Charleston senators buoy offshore drilling ban in state budget

The ban is supported by Gov. Henry McMaster and A.G. Alan Wilson


  • DoD photo by Petty Officer 3rd Class Patrick Kelley, U.S. Coast Guard/Released
On Thursday, the South Carolina Senate voted to add an offshore drilling ban to the state's 2019-2020 budget.

The proviso prevents state funds from going to activities or infrastructure that facilitate the "exploration, development, or production of unrefined or unprocessed oil or gas."

The ban only applies to the fiscal year beginning on July 1. It bans offshore drilling in territorial waters and in the Atlantic Ocean as far as three nautical miles from the mean low-water mark of the state's coastline.

It was introduced by Charleston Sen. Chip Campsen and co-sponsored by Charleston-area Sens. Marlon Kimpson, Sandy Senn, Larry Grooms, Margie Bright Matthews, Stephen Goldfinch, and others.

In January 2018, the Trump administration announced plans to allow offshore drilling in most U.S. coastal waters after President Barack Obama had banned the practice near the end of his term. The issue has since caused a rift between the Trump administration and coastal state leaders, who argue that offshore drilling would negatively impact tourism and the environment.
Gov. Henry McMaster announced the proviso in a press conference with Campsen and state Attorney General Alan Wilson on Thursday.

"South Carolina is blessed with the most beautiful and historic coast in North America," McMaster said. "Why would we subject our $23 billion tourism industry, lucrative coastal real estate markets, invaluable historic sites, world-class resorts, abundant fisheries, and extensive protected ecosystems to the industrialization and inevitable oil spills associated with offshore drilling?"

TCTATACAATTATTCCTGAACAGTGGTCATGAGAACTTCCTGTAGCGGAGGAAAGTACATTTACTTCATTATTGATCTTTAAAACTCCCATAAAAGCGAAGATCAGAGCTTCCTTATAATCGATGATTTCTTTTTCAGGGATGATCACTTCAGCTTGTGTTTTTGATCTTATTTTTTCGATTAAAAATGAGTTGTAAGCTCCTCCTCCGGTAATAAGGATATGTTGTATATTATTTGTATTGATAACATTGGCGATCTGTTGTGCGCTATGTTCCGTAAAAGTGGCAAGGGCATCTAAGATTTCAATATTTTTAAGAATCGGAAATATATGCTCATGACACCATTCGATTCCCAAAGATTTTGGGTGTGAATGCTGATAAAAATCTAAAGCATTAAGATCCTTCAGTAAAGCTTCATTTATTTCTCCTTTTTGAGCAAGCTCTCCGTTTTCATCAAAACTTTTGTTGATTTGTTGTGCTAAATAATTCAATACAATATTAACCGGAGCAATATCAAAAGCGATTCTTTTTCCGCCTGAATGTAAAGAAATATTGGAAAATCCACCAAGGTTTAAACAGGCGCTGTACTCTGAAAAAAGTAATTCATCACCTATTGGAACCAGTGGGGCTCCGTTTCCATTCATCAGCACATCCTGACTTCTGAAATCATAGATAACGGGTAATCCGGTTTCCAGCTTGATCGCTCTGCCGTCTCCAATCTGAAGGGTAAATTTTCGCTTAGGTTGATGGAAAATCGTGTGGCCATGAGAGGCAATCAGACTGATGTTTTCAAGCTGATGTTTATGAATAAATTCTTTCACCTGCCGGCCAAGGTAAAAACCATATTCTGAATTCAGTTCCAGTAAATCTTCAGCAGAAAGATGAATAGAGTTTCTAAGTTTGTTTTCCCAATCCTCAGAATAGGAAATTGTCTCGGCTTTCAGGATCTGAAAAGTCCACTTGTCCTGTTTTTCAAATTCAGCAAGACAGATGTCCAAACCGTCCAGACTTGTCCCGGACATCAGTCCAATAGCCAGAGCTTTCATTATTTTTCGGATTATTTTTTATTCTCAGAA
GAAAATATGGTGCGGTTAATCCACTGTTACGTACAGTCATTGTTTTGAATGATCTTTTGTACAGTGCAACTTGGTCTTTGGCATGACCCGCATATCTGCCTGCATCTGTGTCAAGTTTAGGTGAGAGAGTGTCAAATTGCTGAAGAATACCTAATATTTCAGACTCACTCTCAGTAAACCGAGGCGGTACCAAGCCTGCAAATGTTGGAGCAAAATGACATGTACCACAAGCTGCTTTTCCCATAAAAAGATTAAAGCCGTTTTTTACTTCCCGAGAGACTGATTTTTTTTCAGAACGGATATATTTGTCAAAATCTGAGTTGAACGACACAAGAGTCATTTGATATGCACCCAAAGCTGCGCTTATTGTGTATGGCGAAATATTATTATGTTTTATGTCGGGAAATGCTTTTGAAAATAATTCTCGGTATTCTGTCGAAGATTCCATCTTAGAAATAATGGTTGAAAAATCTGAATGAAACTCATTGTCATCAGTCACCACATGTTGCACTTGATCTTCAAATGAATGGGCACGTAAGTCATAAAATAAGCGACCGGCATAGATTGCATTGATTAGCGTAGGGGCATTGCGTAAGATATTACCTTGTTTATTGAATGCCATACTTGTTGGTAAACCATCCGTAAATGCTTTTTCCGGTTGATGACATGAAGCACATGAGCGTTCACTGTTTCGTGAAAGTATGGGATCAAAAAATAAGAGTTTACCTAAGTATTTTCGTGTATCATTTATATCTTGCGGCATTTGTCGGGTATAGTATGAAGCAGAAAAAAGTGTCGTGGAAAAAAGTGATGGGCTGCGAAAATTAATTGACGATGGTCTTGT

In a campaign stop in Charleston this week, Democratic presidential candidate Elizabeth Warren vowed to sign a moratorium on offshore drilling "on day one" of her administration.

The Senate budget bill, which includes the offshore drilling ban, is expected to pass and make it to the House of Representatives. Lawmakers will meet again on Tues. April 23.

"This proviso would effectively block expansive industrialization of our entire coastline — something that is incompatible with the fragile beauty of South Carolina’s shore and our quality of life," said Laura Cantral, executive director of the Charleston-based Coastal Conservation League, in a statement. "We applaud Gov. Henry McMaster for his continued support on this important effort and Sen. Chip Campsen for leading the charge."

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